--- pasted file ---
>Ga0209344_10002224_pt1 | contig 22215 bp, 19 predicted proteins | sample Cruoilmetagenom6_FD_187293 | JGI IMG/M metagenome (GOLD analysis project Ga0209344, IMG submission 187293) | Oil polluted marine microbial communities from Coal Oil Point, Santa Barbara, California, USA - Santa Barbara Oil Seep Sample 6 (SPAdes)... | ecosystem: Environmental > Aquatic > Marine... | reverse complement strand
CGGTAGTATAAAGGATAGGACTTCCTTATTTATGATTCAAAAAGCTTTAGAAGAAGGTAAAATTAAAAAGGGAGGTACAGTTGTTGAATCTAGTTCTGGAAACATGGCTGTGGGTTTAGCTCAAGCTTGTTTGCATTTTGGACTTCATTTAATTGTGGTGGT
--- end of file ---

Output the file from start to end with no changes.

>Ga0209344_10002224_pt1 | contig 22215 bp, 19 predicted proteins | sample Cruoilmetagenom6_FD_187293 | JGI IMG/M metagenome (GOLD analysis project Ga0209344, IMG submission 187293) | Oil polluted marine microbial communities from Coal Oil Point, Santa Barbara, California, USA - Santa Barbara Oil Seep Sample 6 (SPAdes)... | ecosystem: Environmental > Aquatic > Marine... | reverse complement strand
CGGTAGTATAAAGGATAGGACTTCCTTATTTATGATTCAAAAAGCTTTAGAAGAAGGTAAAATTAAAAAGGGAGGTACAGTTGTTGAATCTAGTTCTGGAAACATGGCTGTGGGTTTAGCTCAAGCTTGTTTGCATTTTGGACTTCATTTAATTGTGGTGGT